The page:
Hubble telescope revived after a grueling month of darkness. Here’s what went wrong

The Hubble Space Telescope is back online!
The Hubble Space Telescope is back online! (Image credit: NASA)

After spending more than a month orbiting Earth in "safe mode," NASA's Hubble Space Telescope is back online once again, with all of its science instruments fully operational, according to a statement from NASA.

Engineers revived the satellite — launched in 1990 and built with hardware from the 1980s — on Saturday (July 17) after identifying a possible glitch in Hubble's Power Control Unit, which "ensures a steady voltage supply to the payload computer's hardware," according to NASA.

That payload computer suddenly crashed on June 13, automatically taking all of the satellite's science instruments offline and placing them in a "safe mode" configuration, Live Science previously reported. Technicians tried but failed several times to reboot the ailing computer.

But last week, NASA engineers discovered that the source of the glitch likely resides in a special protection circuit that prevents the satellite's Power Control Unit from sending too much or too little power to the payload computer. If the voltage supply goes beyond safe operating levels, the circuit automatically tells the payload computer to shut down, according to NASA.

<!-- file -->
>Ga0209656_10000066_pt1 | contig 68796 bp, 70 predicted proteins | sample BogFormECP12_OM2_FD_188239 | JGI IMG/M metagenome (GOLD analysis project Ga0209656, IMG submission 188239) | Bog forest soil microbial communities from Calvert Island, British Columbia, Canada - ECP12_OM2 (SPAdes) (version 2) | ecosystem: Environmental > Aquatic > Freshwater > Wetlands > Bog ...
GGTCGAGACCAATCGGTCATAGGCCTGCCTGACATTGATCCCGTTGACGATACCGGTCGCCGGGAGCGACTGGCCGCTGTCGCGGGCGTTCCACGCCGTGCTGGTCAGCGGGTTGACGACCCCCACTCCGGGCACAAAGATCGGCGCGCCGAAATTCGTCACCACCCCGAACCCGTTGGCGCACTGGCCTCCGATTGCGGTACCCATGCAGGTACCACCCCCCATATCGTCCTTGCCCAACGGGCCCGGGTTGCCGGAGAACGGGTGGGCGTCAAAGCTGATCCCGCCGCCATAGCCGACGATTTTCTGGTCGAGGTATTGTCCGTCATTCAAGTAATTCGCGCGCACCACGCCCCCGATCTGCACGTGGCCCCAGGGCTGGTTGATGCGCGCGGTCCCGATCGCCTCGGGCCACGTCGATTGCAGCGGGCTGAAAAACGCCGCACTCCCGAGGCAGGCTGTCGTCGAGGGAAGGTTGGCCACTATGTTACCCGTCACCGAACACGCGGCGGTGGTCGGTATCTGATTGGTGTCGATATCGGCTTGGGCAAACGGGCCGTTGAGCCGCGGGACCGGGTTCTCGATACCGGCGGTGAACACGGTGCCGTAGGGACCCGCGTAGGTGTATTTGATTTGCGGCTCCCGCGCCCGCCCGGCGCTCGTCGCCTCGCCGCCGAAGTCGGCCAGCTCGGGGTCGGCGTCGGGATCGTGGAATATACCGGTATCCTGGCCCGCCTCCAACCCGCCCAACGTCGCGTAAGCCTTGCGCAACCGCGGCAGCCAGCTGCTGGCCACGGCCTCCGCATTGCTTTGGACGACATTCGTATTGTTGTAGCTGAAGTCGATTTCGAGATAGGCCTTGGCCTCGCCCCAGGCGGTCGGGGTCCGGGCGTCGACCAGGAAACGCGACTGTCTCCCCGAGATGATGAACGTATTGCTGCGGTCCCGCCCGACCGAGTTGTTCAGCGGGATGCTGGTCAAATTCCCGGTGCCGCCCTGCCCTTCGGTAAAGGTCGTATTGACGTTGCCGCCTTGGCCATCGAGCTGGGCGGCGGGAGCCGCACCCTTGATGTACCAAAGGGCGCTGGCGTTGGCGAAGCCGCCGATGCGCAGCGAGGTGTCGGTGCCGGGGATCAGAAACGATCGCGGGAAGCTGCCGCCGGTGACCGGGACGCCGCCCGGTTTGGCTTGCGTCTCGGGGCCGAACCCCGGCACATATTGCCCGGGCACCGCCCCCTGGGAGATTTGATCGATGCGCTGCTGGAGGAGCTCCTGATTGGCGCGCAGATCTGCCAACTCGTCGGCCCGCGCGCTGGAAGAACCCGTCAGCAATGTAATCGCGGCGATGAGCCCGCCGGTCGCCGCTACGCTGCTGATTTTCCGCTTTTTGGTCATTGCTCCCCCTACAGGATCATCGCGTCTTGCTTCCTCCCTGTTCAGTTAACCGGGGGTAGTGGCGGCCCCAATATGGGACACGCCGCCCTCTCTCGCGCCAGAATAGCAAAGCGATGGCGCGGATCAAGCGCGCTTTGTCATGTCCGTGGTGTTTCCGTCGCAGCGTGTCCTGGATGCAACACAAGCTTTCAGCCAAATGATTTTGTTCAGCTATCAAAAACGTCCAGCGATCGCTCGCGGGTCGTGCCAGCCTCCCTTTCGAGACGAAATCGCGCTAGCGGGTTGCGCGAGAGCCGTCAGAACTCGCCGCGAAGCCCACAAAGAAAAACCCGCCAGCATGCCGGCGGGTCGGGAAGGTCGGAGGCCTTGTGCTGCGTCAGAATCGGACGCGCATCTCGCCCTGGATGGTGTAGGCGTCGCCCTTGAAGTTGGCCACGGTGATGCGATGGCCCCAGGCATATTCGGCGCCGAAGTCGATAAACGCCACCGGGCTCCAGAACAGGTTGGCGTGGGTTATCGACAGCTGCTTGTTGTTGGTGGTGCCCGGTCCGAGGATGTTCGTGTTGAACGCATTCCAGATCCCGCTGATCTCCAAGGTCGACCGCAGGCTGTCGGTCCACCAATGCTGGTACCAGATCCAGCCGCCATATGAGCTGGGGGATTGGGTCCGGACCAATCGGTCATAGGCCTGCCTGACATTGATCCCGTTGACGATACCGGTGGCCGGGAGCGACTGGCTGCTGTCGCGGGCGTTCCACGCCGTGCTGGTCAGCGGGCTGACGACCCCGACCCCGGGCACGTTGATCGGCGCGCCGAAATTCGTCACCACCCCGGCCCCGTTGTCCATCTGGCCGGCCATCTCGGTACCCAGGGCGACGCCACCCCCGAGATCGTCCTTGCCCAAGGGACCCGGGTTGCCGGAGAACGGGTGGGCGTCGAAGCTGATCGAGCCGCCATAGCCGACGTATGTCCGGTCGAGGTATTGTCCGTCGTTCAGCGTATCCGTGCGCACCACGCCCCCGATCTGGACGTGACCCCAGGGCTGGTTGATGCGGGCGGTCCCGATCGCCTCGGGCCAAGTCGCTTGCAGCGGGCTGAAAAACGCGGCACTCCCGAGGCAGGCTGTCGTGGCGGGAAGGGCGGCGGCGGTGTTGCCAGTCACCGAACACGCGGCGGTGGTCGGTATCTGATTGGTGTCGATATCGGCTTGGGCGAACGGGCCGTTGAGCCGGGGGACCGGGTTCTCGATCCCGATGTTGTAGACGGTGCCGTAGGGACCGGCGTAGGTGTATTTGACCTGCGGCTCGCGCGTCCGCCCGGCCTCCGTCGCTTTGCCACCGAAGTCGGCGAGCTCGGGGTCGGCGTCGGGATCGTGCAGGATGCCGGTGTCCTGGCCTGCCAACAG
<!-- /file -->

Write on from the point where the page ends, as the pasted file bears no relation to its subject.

Related: 26 cosmic Photos from the Hubble Space Telescope's Ultra Deep Field

"The team's analysis suggests that either the voltage level from the regulator is outside of acceptable levels (thereby tripping the secondary protection circuit), or the secondary protection circuit has degraded over time and is stuck in this inhibit state," NASA wrote on July 14.

NASA technicians got around this problem by switching operations over to the satellite's backup payload computer, and activating a backup Power Control Unit.

With this backup hardware booted up, the satellite should be able to continue observing the cosmos — and hopefully working in tandem with the new James Webb Space Telescope, expected to launch later this year — for many years to come, according to NASA. Scheduled space observations that the satellite missed during its month in safe mode will be rescheduled for a later date, the agency added.

Originally published on Live Science.

Brandon Specktor

Brandon is the space/physics editor at Live Science. His writing has appeared in The Washington Post, Reader's Digest,, the Richard Dawkins Foundation website and other outlets. He holds a bachelor's degree in creative writing from the University of Arizona, with minors in journalism and media arts. He enjoys writing most about space, geoscience and the mysteries of the universe.